World War I, don’t celebrate it

This is a music video of a song from the British musical Oh! what a lovely war. The lyrics are:

Forward Joe Soap‘s Army

Forward Joe Soap’s army, marching without fear,
With our old commander, safely in the rear.
He boasts and skites from morn till night,
And thinks he’s very brave,
But the men who really did the job are dead and in their grave.
Forward Joe Soap’s army, marching without fear,
With our old commander, safely in the rear.

By Seamus Jennings in Britain:

Honour the courage, reject the jingoism

Thursday 20th February 2014

SEAMUS JENNINGS shares his reservations about the tone and intention behind the commemorations of the outbreak of WWI

We are all about to plunge headfirst into a potentially tub-thumping commemoration of the outbreak of WWI, and I for one have some reservations.

Michael Gove, a man who stains public life with every piece of ideology that passes through his blubbery lips, has already made the commemoration Anglo-centric following his comments about British soldiers fighting for “Western liberal values” against the Jerry and the “blob” of lefties who threaten his objectively correct interpretation.

Dolchstosslegende, or “stab in the back,” was a popular notion in post-WWI Germany – the idea that the war was lost because of liberal and socialist plotting against the brave heroes at the front.

This smear against the left, which fascism so easily latched on to, was propagated in order to cluster the population around the flagpole. It is alarming that our politicians seem to eager to return to this politicised nationalism.

In an article in the Daily Mail headed “Why does the Left insist on belittling true British heroes?” Gove accused Richard J Evans of demeaning the memory of the British soldiers who fought in WWI and that he had “attacked the very idea of honouring their sacrifice.”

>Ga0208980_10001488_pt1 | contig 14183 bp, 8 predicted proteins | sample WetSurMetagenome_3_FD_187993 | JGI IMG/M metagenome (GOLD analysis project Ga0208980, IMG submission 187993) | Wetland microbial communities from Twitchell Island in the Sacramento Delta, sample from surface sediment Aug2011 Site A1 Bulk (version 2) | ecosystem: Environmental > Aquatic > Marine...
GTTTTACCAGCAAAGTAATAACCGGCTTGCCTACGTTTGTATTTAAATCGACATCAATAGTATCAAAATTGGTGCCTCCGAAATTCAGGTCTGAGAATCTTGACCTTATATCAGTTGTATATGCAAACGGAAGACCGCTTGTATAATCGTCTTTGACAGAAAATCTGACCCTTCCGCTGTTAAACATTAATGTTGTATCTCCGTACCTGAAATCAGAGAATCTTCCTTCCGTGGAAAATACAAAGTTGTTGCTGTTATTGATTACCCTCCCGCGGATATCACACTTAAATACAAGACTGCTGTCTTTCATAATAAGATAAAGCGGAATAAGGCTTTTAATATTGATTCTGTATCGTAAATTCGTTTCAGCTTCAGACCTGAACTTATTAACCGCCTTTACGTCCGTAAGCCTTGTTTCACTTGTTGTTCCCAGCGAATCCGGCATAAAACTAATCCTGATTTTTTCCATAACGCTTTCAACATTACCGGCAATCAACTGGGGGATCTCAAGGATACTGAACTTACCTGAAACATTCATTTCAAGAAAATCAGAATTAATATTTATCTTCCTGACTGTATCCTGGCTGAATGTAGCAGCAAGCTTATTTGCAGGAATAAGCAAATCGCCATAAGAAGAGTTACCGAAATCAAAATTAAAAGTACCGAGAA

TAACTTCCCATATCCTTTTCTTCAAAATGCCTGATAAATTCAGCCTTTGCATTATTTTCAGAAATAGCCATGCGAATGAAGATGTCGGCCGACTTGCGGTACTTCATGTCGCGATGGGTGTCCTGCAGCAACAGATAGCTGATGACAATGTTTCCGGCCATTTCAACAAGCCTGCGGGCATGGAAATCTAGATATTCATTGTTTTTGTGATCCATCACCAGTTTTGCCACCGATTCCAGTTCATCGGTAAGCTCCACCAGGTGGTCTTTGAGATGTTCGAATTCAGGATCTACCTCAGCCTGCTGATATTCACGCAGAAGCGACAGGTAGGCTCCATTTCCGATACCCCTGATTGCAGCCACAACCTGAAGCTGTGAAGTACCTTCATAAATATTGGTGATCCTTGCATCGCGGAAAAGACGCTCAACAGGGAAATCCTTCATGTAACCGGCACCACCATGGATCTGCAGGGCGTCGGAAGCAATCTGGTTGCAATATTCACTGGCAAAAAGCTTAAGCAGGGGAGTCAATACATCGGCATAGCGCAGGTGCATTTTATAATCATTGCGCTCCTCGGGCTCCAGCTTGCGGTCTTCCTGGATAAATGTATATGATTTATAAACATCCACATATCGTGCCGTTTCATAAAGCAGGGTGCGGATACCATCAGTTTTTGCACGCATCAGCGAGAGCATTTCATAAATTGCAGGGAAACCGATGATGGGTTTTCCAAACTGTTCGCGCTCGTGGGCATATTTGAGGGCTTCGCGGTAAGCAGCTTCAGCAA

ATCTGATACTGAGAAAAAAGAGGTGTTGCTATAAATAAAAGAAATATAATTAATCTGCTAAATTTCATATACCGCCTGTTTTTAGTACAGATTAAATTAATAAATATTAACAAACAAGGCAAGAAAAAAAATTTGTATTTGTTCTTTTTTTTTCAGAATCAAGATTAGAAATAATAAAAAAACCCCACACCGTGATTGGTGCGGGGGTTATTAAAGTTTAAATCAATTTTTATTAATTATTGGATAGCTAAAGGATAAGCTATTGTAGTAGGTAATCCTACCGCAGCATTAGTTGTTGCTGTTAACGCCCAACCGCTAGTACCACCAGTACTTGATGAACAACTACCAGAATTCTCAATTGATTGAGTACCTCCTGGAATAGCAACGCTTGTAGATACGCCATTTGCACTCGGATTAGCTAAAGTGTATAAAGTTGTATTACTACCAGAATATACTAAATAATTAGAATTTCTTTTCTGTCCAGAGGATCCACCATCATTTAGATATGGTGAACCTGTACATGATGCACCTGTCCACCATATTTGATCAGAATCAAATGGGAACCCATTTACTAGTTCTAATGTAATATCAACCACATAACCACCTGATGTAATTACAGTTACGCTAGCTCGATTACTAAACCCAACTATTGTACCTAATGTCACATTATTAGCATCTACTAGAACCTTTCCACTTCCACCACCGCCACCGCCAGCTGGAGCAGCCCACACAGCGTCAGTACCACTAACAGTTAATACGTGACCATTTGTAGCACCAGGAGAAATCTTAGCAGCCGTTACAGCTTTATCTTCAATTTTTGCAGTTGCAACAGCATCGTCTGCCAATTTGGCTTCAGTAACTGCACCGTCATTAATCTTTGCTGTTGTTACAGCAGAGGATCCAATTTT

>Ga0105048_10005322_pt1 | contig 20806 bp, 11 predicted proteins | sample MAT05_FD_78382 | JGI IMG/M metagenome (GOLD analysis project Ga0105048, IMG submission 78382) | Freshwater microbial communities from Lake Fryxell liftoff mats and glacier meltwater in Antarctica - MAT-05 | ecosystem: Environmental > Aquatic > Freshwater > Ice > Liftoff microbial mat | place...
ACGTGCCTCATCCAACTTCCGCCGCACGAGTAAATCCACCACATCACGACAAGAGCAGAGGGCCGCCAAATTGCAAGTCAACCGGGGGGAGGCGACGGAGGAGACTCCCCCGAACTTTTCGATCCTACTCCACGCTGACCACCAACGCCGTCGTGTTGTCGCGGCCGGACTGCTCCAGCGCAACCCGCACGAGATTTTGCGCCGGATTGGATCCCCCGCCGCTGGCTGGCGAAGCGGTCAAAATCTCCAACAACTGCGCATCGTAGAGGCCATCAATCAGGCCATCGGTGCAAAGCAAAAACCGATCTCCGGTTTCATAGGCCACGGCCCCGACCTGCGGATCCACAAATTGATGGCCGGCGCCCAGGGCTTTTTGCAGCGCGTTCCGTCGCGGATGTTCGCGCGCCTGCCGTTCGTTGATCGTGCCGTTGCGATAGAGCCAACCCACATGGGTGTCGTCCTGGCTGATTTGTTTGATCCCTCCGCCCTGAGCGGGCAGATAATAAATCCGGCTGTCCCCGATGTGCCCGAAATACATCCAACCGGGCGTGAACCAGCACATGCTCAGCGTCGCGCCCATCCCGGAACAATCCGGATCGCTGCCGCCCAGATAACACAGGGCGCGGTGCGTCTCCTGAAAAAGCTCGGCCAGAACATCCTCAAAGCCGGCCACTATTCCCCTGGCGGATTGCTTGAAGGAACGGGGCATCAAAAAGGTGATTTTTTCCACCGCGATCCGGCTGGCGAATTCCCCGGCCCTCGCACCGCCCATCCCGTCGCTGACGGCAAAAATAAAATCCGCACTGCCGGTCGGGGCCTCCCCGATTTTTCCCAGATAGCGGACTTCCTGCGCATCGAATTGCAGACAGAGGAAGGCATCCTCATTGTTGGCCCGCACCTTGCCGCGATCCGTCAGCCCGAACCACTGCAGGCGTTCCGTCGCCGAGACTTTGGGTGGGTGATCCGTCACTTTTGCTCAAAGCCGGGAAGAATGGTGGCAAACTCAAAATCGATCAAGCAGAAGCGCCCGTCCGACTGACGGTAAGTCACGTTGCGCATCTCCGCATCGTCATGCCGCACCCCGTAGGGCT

The source of Gove’s kneejerk, a piece Evans wrote for the Guardian called Michael Gove’s history wars, did nothing of the sort. It compared the “jingoism” of Gove’s curriculum redraft, ridiculed by the Royal Historical Society, and the broader plans of Culture Secretary Maria Miller for the commemoration. Its critical tone seems to have touched a nerve with Gove that he shouldn’t even have.

Critical analysis of Britain’s role in WWI must be a priority of this commemoration – Gove’s attempt to sanctify warfare on such a cataclysmic scale is the real insult to the “heroes” he claims his opponents denigrate.

The backlash Gove has received, not only about his comments on the commemoration but also his ill-fated plans to enforce an Anglo-centric narrative on the school history curriculum, has been widespread.

To honour Gove’s dedication to public debate I will of course offer you two opinions on the disputably qualified Evans.

Evans Kt, MA, DPhil, DLitt, DLit, FBA, FLSW, FRSL, FRHistS is regius professor of history at the University of Cambridge. Over the years, his work has won the Wolfson Literary Award for History, the William H Welch Medal, the Hamburg Medaille für Kunst und Wissenschaft and the Fraenkel Prize in Contemporary History.

Alternatively, Richard J Evans is an undergraduate cynic playing to the gallery in a Cambridge Footlights revue rather than a sober academic contributing to proper historical debate.

The latter, a cack-handed attempt at a character assassination, can of course be attributed to Michael Gove MP, BA, DHead.

It is important to honour the courage of the soldiers who fought and died in WWI. But it is equally important to question the war which mixed so many men’s blood with soil.

If we are to remember the outbreak of WWI in the form of a “commemoration,” we must not to do so idly.

Nationwide, irrespective of age, class, sex or religion, a commemoration is an attempt to bring society together and act as a collective group. If we are to remember WWI as a country, we mustn’t make remembrance a nationalist pursuit, or collectively worship a certain view in the face of preaching politicians. To talk as if it is unimpeachable to criticism as Gove has done is dangerous.

Such a view promotes a passive acceptance of war, which not only threatens how we deal with the past but also the present, where millions await a future down the barrel of a gun.

Normalisation runs entirely counter to how we should view human conflict. As Ruth Benedict, the legendary pioneer of cultural anthropology, wrote in her 1934 book, Patterns of Culture: “War is, we have been forced to admit, even in the face of its huge place in our civilisation, an asocial trait.”

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32 thoughts on “World War I, don’t celebrate it

  1. Sung by Bob Kerrey on election to the US Senate, the new US Senator from the state of Nebraska sang this Australian anti-war song from WWI. Kerrey lost a part of a leg inViet Nam and was rewarded the highest military honor of a Congressional Medal of Honor.


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